Assemblymember Cahillís Measure Sets Guidelines for Human Stem Cell Research

June 22, 2004

Assemblymember Kevin A. Cahill (D-Ulster and Dutchess Counties) announced Assembly passage of legislation he sponsored that would foster research to help relieve acute, chronic and degenerative diseases including cancer, diabetes, Alzheimerís and Parkinsonís diseases (A.6249-A).

"Human stem cell research offers immense promise for developing new treatments, prevention methods and potentially even cures for many debilitating diseases," Assemblymember Cahill said. "This measure allows that research to go forward while still addressing the ethical implications associated with cloning and establishes a clear difference between stem cell research and reproductive cloning."

Each year, the cost of treatment coupled with the lost productivity from acute, chronic and degenerative diseases reaches hundreds of billions of dollars in the United States. The fiscal implications do not account for the extreme human loss and suffering associated with these conditions. This legislation allows the development of beneficial stem cell research and therapeutic cloning while prohibiting reproductive cloning.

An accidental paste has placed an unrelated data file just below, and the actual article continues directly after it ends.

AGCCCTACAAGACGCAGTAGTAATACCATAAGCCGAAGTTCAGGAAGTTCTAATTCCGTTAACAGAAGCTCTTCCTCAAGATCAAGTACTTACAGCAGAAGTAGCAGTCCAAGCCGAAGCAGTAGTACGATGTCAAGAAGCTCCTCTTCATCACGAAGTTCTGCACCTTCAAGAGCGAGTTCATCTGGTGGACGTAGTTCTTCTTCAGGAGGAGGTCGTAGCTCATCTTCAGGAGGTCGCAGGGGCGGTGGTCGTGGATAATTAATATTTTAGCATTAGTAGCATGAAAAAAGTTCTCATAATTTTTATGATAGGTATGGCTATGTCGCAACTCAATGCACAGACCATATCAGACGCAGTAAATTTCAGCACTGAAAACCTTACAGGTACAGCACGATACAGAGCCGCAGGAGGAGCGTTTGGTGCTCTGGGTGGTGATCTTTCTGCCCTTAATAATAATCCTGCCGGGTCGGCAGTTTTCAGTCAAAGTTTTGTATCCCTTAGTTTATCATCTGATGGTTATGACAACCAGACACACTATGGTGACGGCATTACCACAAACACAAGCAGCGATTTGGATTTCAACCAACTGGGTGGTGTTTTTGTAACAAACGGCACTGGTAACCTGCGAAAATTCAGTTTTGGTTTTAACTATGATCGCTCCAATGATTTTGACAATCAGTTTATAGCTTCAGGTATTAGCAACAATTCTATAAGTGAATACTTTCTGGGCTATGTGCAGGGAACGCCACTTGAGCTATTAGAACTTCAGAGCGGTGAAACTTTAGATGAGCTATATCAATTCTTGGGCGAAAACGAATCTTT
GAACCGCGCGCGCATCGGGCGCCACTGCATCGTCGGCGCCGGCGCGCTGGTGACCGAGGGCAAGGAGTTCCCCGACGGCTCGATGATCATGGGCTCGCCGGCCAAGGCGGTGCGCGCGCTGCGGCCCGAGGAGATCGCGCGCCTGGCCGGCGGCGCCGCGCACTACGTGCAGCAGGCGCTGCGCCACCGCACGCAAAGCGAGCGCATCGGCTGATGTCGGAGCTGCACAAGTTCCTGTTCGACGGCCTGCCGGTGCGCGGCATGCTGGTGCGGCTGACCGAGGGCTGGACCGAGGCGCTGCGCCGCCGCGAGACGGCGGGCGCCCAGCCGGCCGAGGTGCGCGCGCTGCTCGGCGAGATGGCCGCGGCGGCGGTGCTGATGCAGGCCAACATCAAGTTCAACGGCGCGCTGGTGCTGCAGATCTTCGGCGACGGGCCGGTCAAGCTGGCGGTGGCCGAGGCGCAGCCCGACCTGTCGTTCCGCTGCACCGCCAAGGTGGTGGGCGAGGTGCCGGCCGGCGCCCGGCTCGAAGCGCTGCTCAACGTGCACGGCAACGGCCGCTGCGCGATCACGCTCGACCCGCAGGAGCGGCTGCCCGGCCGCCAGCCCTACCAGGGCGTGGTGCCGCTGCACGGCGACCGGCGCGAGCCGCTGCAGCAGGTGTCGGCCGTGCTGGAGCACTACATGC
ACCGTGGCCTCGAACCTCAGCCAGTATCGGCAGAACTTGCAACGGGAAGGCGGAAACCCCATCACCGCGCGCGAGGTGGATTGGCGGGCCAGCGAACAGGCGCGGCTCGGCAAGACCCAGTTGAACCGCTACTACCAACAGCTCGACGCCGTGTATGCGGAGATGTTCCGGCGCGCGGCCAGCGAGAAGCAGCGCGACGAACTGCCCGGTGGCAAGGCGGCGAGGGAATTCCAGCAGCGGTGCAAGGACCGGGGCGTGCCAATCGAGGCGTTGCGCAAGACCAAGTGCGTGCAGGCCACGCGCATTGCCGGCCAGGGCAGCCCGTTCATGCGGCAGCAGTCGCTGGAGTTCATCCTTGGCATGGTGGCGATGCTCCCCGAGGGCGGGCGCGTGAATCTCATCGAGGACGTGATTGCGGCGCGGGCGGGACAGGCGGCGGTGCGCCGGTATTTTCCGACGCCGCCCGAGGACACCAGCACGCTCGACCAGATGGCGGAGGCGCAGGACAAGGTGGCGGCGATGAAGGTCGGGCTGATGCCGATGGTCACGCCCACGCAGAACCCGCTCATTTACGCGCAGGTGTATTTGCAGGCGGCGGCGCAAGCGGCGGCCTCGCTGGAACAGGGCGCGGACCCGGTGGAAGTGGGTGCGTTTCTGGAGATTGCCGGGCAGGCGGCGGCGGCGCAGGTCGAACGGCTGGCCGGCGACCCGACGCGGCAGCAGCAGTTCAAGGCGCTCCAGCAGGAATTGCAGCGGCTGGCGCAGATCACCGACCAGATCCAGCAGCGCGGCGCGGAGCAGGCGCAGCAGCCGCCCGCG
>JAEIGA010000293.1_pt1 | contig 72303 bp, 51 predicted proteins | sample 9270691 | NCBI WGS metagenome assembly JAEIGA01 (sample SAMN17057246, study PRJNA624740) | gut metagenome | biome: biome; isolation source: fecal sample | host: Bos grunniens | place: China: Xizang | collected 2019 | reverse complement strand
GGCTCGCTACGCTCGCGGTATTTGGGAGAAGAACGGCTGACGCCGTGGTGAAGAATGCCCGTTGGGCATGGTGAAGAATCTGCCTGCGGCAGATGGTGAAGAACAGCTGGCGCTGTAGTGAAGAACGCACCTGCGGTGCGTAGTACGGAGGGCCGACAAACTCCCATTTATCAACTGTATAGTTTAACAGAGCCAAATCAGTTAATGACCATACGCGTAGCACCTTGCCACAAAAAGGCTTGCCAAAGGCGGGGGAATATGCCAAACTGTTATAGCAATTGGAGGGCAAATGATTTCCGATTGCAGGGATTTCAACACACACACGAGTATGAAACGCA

"Developing this type of research could profoundly improve the lives of people suffering severe health problems," Mr. Cahill said. "And since progress has been halted by the president, the Assembly is leading the way by offering this legislation, which will allow our scientists to begin relieving the suffering of thousands across the nation and around the world. We have only begun to see the good that stem cell research can achieve."

Assemblymember Cahill also noted that, had stem cell research been allowed to continue nationally, people like the late President Reagan may have been closer to finding relief from their battles with Alzheimerís and other diseases. In fact, Nancy Reagan has for years touted the vast potential of stem cell research. Speaking to the Juvenile Diabetes Research Foundation in May, Mrs. Reagan said, "Iím determined to do whatever I can to save other families from this pain. I just donít see how we can turn our backs on this."

"New York is poised to take a leadership role in this cutting-edge medical technology and become the third state in the nation to pass such legislation," Assemblymember Cahill said. "I now call on the Senate and the Governor to follow through and help give scientists and doctors the tools they need to treat and cure debilitating diseases," he concluded.